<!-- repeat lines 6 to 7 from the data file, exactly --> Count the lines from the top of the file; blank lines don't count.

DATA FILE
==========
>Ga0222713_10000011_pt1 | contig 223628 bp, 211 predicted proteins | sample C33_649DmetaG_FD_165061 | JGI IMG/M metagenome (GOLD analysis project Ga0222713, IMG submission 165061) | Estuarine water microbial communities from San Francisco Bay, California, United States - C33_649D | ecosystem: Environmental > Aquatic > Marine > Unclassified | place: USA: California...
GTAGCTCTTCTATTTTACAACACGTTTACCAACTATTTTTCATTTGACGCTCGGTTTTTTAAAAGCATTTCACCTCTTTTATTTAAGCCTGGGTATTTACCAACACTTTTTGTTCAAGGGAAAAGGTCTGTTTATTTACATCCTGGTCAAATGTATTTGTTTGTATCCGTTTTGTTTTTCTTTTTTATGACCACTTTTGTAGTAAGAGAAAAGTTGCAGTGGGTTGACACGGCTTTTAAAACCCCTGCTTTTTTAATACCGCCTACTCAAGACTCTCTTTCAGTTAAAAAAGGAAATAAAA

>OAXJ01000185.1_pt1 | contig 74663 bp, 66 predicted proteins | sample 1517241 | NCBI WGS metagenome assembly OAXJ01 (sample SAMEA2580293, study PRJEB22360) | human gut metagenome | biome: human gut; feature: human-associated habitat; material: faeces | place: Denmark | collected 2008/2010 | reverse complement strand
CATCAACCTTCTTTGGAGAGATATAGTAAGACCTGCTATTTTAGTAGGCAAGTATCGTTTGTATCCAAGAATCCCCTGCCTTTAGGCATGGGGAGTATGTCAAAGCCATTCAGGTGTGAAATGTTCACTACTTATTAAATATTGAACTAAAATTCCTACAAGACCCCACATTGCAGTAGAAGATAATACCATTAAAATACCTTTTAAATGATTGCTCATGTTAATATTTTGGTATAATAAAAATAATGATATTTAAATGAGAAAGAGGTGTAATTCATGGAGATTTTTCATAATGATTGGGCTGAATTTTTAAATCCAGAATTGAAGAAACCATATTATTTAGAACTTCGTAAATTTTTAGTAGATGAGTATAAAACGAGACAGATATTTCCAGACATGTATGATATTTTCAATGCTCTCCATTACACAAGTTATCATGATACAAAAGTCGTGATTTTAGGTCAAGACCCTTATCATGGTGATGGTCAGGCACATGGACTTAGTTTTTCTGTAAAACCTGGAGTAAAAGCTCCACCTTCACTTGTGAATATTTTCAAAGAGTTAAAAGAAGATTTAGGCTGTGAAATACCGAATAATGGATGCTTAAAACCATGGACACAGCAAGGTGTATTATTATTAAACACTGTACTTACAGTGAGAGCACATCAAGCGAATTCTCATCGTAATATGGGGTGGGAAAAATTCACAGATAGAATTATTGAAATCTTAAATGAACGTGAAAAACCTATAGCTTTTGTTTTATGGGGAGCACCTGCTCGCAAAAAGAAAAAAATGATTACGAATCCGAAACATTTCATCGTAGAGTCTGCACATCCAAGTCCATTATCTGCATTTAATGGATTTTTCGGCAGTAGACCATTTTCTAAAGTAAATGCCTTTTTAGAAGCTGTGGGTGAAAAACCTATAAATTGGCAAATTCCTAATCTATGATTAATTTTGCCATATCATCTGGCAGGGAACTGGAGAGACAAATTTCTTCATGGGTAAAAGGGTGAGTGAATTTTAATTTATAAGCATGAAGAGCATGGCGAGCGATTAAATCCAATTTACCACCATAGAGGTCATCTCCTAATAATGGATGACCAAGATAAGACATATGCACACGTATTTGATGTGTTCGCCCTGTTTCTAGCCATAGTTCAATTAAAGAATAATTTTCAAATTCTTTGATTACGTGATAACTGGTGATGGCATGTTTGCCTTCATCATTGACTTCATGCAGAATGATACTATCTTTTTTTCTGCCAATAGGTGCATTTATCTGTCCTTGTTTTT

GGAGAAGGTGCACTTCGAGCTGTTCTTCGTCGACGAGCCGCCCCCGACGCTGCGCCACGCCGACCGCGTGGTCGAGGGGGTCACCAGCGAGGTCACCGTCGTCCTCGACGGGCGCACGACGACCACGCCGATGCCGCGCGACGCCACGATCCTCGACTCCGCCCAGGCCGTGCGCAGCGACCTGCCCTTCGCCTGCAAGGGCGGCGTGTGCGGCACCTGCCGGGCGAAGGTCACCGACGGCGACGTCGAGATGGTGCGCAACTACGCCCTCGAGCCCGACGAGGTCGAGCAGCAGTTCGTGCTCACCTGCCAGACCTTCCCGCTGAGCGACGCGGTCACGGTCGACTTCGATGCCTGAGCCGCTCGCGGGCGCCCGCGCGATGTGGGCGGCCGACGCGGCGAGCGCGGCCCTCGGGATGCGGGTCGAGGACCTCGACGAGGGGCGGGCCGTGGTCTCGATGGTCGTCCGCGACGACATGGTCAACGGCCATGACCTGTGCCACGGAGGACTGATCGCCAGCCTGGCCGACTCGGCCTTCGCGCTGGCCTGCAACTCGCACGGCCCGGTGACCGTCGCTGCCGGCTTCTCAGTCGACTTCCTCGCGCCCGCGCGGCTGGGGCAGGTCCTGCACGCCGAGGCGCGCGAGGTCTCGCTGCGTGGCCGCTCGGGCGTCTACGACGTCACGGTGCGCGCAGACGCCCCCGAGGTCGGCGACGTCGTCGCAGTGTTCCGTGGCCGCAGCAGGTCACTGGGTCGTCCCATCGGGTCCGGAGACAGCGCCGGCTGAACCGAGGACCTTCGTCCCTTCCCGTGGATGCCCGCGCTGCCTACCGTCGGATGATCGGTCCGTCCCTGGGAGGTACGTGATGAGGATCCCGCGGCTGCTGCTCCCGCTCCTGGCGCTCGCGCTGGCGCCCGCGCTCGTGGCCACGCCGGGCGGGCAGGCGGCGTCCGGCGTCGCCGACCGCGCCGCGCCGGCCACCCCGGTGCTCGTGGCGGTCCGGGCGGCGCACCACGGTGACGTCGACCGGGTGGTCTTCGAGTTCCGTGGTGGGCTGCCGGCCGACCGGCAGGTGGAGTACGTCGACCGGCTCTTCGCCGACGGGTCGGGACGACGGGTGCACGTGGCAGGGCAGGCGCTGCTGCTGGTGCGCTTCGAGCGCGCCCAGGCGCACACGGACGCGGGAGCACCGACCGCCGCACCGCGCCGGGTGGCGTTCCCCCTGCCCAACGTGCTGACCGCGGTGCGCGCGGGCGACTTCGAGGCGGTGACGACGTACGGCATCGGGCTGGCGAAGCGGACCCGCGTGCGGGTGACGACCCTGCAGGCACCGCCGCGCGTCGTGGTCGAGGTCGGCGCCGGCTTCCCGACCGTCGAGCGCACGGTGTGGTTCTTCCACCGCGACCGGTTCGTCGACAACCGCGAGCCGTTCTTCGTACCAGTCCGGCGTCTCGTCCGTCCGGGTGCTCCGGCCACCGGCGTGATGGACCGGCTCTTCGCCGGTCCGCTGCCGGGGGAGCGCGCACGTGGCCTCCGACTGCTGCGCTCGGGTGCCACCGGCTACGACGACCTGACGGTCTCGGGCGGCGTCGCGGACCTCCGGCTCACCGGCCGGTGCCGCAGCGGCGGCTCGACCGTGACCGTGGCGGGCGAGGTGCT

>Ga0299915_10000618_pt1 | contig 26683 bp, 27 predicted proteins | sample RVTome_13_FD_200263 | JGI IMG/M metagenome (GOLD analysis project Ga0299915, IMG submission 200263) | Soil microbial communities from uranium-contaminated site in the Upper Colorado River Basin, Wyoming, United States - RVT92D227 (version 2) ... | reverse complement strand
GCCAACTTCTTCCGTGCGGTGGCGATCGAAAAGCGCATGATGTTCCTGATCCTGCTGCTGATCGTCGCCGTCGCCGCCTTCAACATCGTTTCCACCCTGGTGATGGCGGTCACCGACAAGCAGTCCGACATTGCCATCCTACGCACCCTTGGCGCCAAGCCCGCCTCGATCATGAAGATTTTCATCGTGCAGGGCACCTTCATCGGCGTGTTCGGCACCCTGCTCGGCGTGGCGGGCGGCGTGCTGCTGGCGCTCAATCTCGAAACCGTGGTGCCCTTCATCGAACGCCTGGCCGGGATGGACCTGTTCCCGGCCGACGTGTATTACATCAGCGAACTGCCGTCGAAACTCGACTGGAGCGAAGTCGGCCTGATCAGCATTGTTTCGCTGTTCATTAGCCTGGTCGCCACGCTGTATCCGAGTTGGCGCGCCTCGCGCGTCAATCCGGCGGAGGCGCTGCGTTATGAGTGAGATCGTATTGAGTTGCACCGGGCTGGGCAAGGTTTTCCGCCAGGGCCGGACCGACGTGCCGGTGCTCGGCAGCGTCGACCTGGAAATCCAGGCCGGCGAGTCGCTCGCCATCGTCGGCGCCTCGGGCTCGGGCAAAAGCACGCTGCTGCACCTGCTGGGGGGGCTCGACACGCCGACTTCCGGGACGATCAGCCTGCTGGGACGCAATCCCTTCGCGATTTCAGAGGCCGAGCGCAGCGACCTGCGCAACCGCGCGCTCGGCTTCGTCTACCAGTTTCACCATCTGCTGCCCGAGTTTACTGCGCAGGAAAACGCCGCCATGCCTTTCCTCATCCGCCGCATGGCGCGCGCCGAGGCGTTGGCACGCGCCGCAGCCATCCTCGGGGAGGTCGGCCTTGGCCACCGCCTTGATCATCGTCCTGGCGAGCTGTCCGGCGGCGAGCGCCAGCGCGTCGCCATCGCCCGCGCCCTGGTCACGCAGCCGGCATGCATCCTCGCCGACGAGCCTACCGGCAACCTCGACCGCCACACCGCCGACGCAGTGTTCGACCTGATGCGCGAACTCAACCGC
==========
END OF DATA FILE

>Ga0299915_10000618_pt1 | contig 26683 bp, 27 predicted proteins | sample RVTome_13_FD_200263 | JGI IMG/M metagenome (GOLD analysis project Ga0299915, IMG submission 200263) | Soil microbial communities from uranium-contaminated site in the Upper Colorado River Basin, Wyoming, United States - RVT92D227 (version 2) ... | reverse complement strand
GCCAACTTCTTCCGTGCGGTGGCGATCGAAAAGCGCATGATGTTCCTGATCCTGCTGCTGATCGTCGCCGTCGCCGCCTTCAACATCGTTTCCACCCTGGTGATGGCGGTCACCGACAAGCAGTCCGACATTGCCATCCTACGCACCCTTGGCGCCAAGCCCGCCTCGATCATGAAGATTTTCATCGTGCAGGGCACCTTCATCGGCGTGTTCGGCACCCTGCTCGGCGTGGCGGGCGGCGTGCTGCTGGCGCTCAATCTCGAAACCGTGGTGCCCTTCATCGAACGCCTGGCCGGGATGGACCTGTTCCCGGCCGACGTGTATTACATCAGCGAACTGCCGTCGAAACTCGACTGGAGCGAAGTCGGCCTGATCAGCATTGTTTCGCTGTTCATTAGCCTGGTCGCCACGCTGTATCCGAGTTGGCGCGCCTCGCGCGTCAATCCGGCGGAGGCGCTGCGTTATGAGTGAGATCGTATTGAGTTGCACCGGGCTGGGCAAGGTTTTCCGCCAGGGCCGGACCGACGTGCCGGTGCTCGGCAGCGTCGACCTGGAAATCCAGGCCGGCGAGTCGCTCGCCATCGTCGGCGCCTCGGGCTCGGGCAAAAGCACGCTGCTGCACCTGCTGGGGGGGCTCGACACGCCGACTTCCGGGACGATCAGCCTGCTGGGACGCAATCCCTTCGCGATTTCAGAGGCCGAGCGCAGCGACCTGCGCAACCGCGCGCTCGGCTTCGTCTACCAGTTTCACCATCTGCTGCCCGAGTTTACTGCGCAGGAAAACGCCGCCATGCCTTTCCTCATCCGCCGCATGGCGCGCGCCGAGGCGTTGGCACGCGCCGCAGCCATCCTCGGGGAGGTCGGCCTTGGCCACCGCCTTGATCATCGTCCTGGCGAGCTGTCCGGCGGCGAGCGCCAGCGCGTCGCCATCGCCCGCGCCCTGGTCACGCAGCCGGCATGCATCCTCGCCGACGAGCCTACCGGCAACCTCGACCGCCACACCGCCGACGCAGTGTTCGACCTGATGCGCGAACTCAACCGC